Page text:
';} ?>

Fishing frenzy: Billings offers an array of angling options

[level-non-member]
Members, remember to log in to view this post.
[/level-non-member]
[level-membersupporter]

It’s almost an understatement to say that Billings is at the heart of some of the most diverse fishing opportunities Montana has to offer.
Travel an hour-and-a-half southeast and you’re flyfishing for big trout on one of the premier blue-ribbon rivers in the West – the Bighorn. Venture just a half-hour east of town and wet a line for catfish, sauger, walleye and smallmouth bass on the Yellowstone River.
Need a change of scenery? Drive an hour south to the Beartooth Mountains and hike into crystal clear alpine lakes atop a 9,000-foot high plateau. Keep driving another hour and you’re in Yellowstone National Park tossing a fly to native cutthroat trout.
If your inner angler is still not satisfied, drive the four hours northeast to Fort Peck Reservoir, which has more shoreline than the coast of California, and cast a lure that has an equal chance of hooking a trophy northern pike, walleye or smallmouth bass all from the same water. There are even chinook salmon and lake trout finning in the reservoir’s depths for those looking for some deep-water trolling.
Now that your appetite is whetted, here are some details.

  • If you only have a couple of hours and want to chase trout, drive a half hour west out of Billings to the Buffalo Jump fishing access site. By hiking upstream a ways to avoid the crowd, anglers have the opportunity to tie into a rainbow or brown trout. Spinners work great – like a 1/8- to 1/4-ounce Panther Martin Teardrop in gold and black, or the classic Blue Fox Vibrax spinner of the same size in bronze. Work it just below the riffles and along the deep banks.

Fly anglers can try stripping streamers or dead-drifting Yuk Bugs, the Grinch, Bitch Creek Nymphs or Girdle Bugs. Ant and beetle imitations are good choices for dry flies, or if the timing is right you could float a hopper pattern. For a dropper, try a beadhead Hare’s Ear, Copper John or Prince Nymph in sizes 12 to 14.
Billings shops offering fishing licenses, tackle and advice include Big Bear, East Rosebud Fly and Tackle, Scheels and Wild Fly Angler.

  • For warm-water species, travel a half-hour east to the small town of Huntley. Just west of town is the Huntley Diversion Dam on the Yellowstone River, a spot where catfish and smallmouth bass are known to stack up, along with the occasional sauger. The Minnow Bucket (406-696-1281) offers bait and advice on the best places to go. Or travel farther east to the Bundy Bridge fishing access, right next door to Pompeys Pillar National Monument. That’s where Capt. William Clark signed his name in the sandstone formation. There’s more information in the visitor center about the explorer’s amazing journey.
  • Without a doubt the main attraction or trout anglers visiting Billings is the Bighorn River, which is essentially a huge spring creek. Emerging just below Yellowtail Dam about 90 miles southeast of Billings, the river between Three Mile and Bighorn fishing access sites contains more than 4,500 fish measuring 8 inches and larger per mile. These fish have a PhD in detecting line drag and the wrong patterns, but find the right combo and you’ll hook into strong rainbows and browns that will put a pleasing purr in your reel.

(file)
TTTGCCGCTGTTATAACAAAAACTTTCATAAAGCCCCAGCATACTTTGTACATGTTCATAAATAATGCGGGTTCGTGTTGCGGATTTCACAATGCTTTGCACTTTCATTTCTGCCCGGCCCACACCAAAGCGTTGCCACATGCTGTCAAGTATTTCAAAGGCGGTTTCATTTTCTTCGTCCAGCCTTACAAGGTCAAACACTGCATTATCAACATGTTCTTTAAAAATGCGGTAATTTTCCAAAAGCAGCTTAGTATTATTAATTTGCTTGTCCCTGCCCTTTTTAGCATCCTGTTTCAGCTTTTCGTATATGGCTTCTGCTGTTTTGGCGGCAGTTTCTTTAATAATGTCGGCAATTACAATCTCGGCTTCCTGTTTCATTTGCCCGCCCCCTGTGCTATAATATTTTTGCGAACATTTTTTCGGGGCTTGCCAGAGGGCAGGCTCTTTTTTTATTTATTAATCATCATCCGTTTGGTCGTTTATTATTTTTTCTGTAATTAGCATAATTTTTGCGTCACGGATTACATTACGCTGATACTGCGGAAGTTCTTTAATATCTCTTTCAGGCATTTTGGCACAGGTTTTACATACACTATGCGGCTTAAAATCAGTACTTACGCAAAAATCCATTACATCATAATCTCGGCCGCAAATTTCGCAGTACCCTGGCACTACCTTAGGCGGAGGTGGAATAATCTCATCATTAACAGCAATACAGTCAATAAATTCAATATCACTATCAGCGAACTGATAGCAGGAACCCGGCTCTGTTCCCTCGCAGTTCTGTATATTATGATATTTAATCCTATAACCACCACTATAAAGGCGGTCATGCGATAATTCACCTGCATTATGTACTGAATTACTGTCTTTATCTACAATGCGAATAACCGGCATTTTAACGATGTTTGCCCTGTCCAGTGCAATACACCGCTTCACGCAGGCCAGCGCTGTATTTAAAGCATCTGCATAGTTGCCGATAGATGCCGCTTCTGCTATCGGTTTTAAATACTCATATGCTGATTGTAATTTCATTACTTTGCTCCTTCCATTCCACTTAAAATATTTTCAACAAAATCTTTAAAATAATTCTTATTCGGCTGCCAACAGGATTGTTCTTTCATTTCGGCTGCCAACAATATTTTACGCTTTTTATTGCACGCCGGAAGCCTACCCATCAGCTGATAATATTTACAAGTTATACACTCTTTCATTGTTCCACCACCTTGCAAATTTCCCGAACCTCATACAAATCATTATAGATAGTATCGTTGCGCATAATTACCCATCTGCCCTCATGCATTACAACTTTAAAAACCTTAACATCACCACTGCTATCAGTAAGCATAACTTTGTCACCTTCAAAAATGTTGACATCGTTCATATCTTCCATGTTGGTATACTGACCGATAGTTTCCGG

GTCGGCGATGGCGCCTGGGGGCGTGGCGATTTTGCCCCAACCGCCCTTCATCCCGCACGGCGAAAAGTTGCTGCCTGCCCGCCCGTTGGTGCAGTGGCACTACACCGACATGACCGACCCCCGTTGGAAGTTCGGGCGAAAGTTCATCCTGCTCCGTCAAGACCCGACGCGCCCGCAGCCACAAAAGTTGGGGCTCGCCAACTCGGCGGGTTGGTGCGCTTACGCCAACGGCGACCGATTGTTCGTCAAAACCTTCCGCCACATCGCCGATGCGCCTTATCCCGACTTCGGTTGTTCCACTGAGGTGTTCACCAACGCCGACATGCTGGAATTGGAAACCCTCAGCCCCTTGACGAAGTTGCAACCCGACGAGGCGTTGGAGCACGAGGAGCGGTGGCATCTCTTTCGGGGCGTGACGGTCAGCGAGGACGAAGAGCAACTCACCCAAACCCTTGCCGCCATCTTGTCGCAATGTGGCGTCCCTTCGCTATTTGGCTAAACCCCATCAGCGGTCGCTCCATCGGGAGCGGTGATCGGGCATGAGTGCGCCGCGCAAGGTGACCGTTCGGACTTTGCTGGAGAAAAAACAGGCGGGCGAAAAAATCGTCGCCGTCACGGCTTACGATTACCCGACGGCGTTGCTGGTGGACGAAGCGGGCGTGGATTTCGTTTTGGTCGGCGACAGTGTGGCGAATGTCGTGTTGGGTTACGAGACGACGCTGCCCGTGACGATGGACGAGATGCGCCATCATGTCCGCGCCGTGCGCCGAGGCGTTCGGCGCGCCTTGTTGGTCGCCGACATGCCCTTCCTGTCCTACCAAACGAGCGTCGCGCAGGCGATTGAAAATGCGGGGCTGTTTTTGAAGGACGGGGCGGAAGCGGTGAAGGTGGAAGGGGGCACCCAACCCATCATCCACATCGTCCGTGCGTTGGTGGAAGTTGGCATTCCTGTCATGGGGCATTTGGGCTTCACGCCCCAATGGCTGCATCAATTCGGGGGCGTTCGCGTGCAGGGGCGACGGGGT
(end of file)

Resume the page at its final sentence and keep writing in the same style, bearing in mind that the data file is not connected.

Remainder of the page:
Fly shops like the Bighorn Trout Shop and Bighorn River Guides are based right in the town of Fort Smith only minutes from the water. Bighorn Fly and Tackle has a shop in Hardin, which anglers drive through on the way to Fort Smith. Float trips for two anglers start at just under $500 but can offer the detailed advice it might take days to the water on your own. Anglers often catch fish right at the boat launches.
Fly patterns that mimic the native sowbugs and scuds are a staple, as is the San Juan Worm. By the second to third week of July anglers can typically count on grasshoppers for some dry fly action, depending on the weather.

  • Anglers who like intimate freestone streams can travel west 45 minutes along Interstate 90 to the Columbus exit and make their way across the Yellowstone to reach the Stillwater River. This tributary to the Yellowstone is a much smaller, less technical stream more typical of the Rocky Mountains. With less finicky fish, fly anglers can toss traditional caddis (Elk Hair Caddis) and mayfly (Adams) patterns followed by nymphs like the Copper John. Farther upstream the river gets more wadeable and offers fantastic views of the Beartooth Mountains. Stillwater Anglers (406-322-4977) in Columbus can offer local advice and float trips.
  • Not far from the Stillwater River anglers can travel to Emerald and West Rosebud lakes to be fully enveloped by the Beartooth Mountains. This is a great place to launch a float tube or canoe, or simply sit on the bank and bobber fish. More adventurous anglers can trek up the trail to Mystic Lake, a 6-mile roundtrip hike on a well-maintained trail. Cast spinners from the bank to catch trout, or continue upstream to other mountain lakes to take in more jawdropping Alps-like scenery.
  • If none of these sound quite right, check out the Montana Fish, Wildlife and Parks’ fishing access page on its website (http:// fwp.mt.gov/fishing/searchFas.html). There you can punch in the river, lake or region you want to fish and get a list of possible sites to reach the water. For up to date fishing conditions, check out The Billings Gazette’s weekly fishing report in its Thursday Outdoors section, or log on to the newspaper’s website at www.billingsgazette.com. Trying to condense all of the great fishing opportunities available close to Billings is no easy task, so pick a species, pick a place and do some homework. You won’t be disappointed with the great variety the area has to offer.

— Story by Brett French, courtesy Visit Billings
 
[/level-membersupporter]

Scroll to Top